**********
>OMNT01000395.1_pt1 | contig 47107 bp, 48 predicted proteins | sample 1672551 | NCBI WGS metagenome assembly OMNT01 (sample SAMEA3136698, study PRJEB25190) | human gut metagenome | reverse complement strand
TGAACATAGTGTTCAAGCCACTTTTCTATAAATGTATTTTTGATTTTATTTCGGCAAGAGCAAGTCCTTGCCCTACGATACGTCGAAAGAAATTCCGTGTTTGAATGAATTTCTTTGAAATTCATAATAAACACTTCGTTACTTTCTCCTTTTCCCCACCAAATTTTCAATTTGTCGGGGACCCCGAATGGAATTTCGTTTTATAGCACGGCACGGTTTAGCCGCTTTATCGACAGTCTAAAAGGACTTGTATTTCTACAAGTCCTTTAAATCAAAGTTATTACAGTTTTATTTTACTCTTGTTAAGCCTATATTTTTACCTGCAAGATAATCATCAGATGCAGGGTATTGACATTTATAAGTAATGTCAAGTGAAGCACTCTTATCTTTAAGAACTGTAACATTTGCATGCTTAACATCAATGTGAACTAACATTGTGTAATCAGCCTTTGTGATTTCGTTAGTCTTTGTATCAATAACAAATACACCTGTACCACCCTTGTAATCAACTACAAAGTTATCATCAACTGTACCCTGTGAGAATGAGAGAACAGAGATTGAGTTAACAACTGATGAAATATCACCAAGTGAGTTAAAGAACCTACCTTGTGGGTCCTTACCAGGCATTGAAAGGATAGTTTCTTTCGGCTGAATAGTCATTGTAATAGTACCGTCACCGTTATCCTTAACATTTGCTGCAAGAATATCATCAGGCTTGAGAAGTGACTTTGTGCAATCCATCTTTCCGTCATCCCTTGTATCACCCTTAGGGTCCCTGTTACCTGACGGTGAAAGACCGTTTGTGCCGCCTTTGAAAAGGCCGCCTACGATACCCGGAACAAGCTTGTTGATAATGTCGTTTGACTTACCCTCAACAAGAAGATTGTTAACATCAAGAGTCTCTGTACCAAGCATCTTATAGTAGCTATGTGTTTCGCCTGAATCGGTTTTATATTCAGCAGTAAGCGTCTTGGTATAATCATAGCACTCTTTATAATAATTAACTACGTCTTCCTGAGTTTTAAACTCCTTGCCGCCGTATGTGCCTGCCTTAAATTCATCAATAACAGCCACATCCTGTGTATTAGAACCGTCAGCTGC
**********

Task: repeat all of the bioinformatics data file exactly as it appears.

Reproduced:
>OMNT01000395.1_pt1 | contig 47107 bp, 48 predicted proteins | sample 1672551 | NCBI WGS metagenome assembly OMNT01 (sample SAMEA3136698, study PRJEB25190) | human gut metagenome | reverse complement strand
TGAACATAGTGTTCAAGCCACTTTTCTATAAATGTATTTTTGATTTTATTTCGGCAAGAGCAAGTCCTTGCCCTACGATACGTCGAAAGAAATTCCGTGTTTGAATGAATTTCTTTGAAATTCATAATAAACACTTCGTTACTTTCTCCTTTTCCCCACCAAATTTTCAATTTGTCGGGGACCCCGAATGGAATTTCGTTTTATAGCACGGCACGGTTTAGCCGCTTTATCGACAGTCTAAAAGGACTTGTATTTCTACAAGTCCTTTAAATCAAAGTTATTACAGTTTTATTTTACTCTTGTTAAGCCTATATTTTTACCTGCAAGATAATCATCAGATGCAGGGTATTGACATTTATAAGTAATGTCAAGTGAAGCACTCTTATCTTTAAGAACTGTAACATTTGCATGCTTAACATCAATGTGAACTAACATTGTGTAATCAGCCTTTGTGATTTCGTTAGTCTTTGTATCAATAACAAATACACCTGTACCACCCTTGTAATCAACTACAAAGTTATCATCAACTGTACCCTGTGAGAATGAGAGAACAGAGATTGAGTTAACAACTGATGAAATATCACCAAGTGAGTTAAAGAACCTACCTTGTGGGTCCTTACCAGGCATTGAAAGGATAGTTTCTTTCGGCTGAATAGTCATTGTAATAGTACCGTCACCGTTATCCTTAACATTTGCTGCAAGAATATCATCAGGCTTGAGAAGTGACTTTGTGCAATCCATCTTTCCGTCATCCCTTGTATCACCCTTAGGGTCCCTGTTACCTGACGGTGAAAGACCGTTTGTGCCGCCTTTGAAAAGGCCGCCTACGATACCCGGAACAAGCTTGTTGATAATGTCGTTTGACTTACCCTCAACAAGAAGATTGTTAACATCAAGAGTCTCTGTACCAAGCATCTTATAGTAGCTATGTGTTTCGCCTGAATCGGTTTTATATTCAGCAGTAAGCGTCTTGGTATAATCATAGCACTCTTTATAATAATTAACTACGTCTTCCTGAGTTTTAAACTCCTTGCCGCCGTATGTGCCTGCCTTAAATTCATCAATAACAGCCACATCCTGTGTATTAGAACCGTCAGCTGC